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On extra-cold days, dress with three layers.AleksandarNakic

There are two kinds of people: those who can’t wait to run outside into that first snowfall – and everyone else. Regardless of which camp you fall into, tobogganing, skating, skiing and snowshoeing are just a few of the activities that can make winter special – but only if you’re properly dressed for them. After all, as the Danish saying goes, “There is no such thing as bad weather, only bad clothing.” To get the most out of the snowy season, ensure you feel toasty from top to toe with these six winter dressing tips.

Start with three layers

On those extra-cold days when you want to enjoy the outdoors, you’ll want to think in threes: First, make sure you wear a base, like long underwear, that will wick sweat off your skin. Next, layer on a sweater, fleece or lightweight jacket that will retain heat. Finally, add a waterproof or water-resistant winter coat to protect you from wind and snow. The same layering technique applies to your lower half.

Choose fabrics wisely

Avoid cotton at all costs, including cotton sweatshirts and flannel button-ups – the fabric soaks up sweat and precipitation and takes a long time to dry, which will keep you cold on a long day out. Instead, opt for one of these materials to keep you warm:

  • For your base: Go with a synthetic like polyester, or wool or silk if you prefer natural fibres. Be mindful of thickness, too. Midweight will work best for most activities. If you won’t be moving a ton, go for heavyweight.
  • For your mid-layer: Stick with a synthetic fabric or wool. If you opt for a lightweight puffer, avoid down fill unless you’ll mostly be standing around in dry conditions, since it stops retaining heat once it gets wet.
  • For your coat and snow pants: Once again, down works fine for commuting, but skip it if you’ll be sweating from exertion. Instead, try synthetic insulation, a mix of synthetic and down or a blend of synthetic and wool. Though usually more expensive, outerwear that says “waterproof” instead of “water resistant” on the label will keep your under-layers dry even in a climate that faces heavy, wet snow.

Pay attention to sizing

Your base layer needs to be fitted so it lays close to your skin. Otherwise, it won’t be able to properly wick away sweat. Anything that goes on top should have a relaxed fit, so it’s easy to take off and won’t constrict movement or blood flow.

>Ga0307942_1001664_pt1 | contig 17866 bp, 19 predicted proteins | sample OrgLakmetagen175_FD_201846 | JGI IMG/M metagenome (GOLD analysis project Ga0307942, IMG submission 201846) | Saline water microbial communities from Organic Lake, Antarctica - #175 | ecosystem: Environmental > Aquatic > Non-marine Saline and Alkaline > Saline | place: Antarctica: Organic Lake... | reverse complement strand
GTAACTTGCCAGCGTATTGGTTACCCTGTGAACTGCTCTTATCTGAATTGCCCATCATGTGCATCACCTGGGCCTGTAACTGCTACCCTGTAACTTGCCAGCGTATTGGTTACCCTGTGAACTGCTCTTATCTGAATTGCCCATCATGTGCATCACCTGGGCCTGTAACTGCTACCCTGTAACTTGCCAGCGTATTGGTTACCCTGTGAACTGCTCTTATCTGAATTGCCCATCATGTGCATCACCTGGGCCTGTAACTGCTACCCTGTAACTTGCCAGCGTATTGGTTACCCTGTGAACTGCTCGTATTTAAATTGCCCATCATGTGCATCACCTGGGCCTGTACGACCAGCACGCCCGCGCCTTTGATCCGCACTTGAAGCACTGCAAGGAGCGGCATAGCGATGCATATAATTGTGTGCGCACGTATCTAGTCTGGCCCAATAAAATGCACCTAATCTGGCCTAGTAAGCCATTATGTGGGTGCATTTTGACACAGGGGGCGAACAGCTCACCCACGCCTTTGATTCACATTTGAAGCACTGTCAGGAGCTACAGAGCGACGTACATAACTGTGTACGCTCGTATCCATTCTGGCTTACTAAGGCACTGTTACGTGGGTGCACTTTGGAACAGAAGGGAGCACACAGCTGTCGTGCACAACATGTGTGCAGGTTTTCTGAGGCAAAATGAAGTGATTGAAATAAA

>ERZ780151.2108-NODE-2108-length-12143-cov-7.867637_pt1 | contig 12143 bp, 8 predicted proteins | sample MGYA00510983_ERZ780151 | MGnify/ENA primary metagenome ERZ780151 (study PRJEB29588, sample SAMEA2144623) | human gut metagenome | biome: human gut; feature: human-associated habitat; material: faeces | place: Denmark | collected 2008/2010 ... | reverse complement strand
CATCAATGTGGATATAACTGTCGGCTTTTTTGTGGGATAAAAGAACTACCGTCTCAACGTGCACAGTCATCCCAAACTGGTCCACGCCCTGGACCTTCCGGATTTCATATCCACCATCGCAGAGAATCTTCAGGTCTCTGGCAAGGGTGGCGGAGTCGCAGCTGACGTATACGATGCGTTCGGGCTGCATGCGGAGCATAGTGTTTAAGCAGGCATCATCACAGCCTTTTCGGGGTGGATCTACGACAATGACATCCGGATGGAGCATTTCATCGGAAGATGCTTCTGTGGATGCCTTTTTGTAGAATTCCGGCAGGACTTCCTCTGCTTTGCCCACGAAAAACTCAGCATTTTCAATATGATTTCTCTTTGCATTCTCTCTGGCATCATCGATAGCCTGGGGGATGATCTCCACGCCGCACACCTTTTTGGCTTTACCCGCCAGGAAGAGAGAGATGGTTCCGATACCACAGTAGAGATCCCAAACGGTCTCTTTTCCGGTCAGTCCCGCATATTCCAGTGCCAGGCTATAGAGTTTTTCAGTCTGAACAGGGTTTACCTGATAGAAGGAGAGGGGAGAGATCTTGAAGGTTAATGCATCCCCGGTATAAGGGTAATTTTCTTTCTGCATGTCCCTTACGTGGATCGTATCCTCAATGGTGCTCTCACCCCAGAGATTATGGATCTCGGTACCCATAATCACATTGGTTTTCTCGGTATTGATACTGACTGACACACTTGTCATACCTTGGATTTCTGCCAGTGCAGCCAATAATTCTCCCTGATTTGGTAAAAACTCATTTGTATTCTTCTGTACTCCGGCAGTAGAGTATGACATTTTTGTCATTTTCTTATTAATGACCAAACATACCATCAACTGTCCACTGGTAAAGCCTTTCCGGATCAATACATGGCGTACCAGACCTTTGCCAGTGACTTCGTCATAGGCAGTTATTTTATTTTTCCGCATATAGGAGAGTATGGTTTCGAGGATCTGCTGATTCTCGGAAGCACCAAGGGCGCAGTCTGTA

Invest in proper footwear

Cold feet can ruin an otherwise well-planned outfit. Make sure your footwear checks these boxes:

  • Laces: Boots that lace-up (rather than slip on or zip up) will maintain a better fit, particularly around your ankle, and will keep your foot in place. Don’t tie them too tight, though! If you strain your circulation, your feet will lose heat much faster.
  • High shaft: A taller boot will be more effective at keeping out snow than ankle boots.
  • Rubber treads: Grip is important for keeping you upright, so opt for boots with a rubber, lug sole.

Make sure your boots aren’t too big, but still leave room for thick, non-cotton socks. For even more insulation, you may want to try adding an insole.

Keep your head (and face) covered

If it’s a sunny day and the weather is mild, you might not need a toque. But for those windy days when you’ll be out in the snow for long hours, choose a hat that covers your ears. A winter coat with a waterproof hood can act as an extra layer that protects your neck. And if you’re still chilly, a neck warmer (also called a tube scarf or neck gaiter) or balaclava that covers your face will trap more heat.

Choose mittens for the coldest weather

If your main priority is staying warm, waterproof mittens will be a better bet than gloves; they have less surface area for warmth to escape from and your fingers will share their heat. The only problem? Mitts tend to make fine-motor tasks – like adjusting buckles and zippers – more difficult. If you really need use of your fingers or you’ll be doing an activity that generates a lot of body heat, insulated gloves will do the trick. For fit, leave about a quarter inch of material at the end of your fingers and ensure you can comfortably make a fist.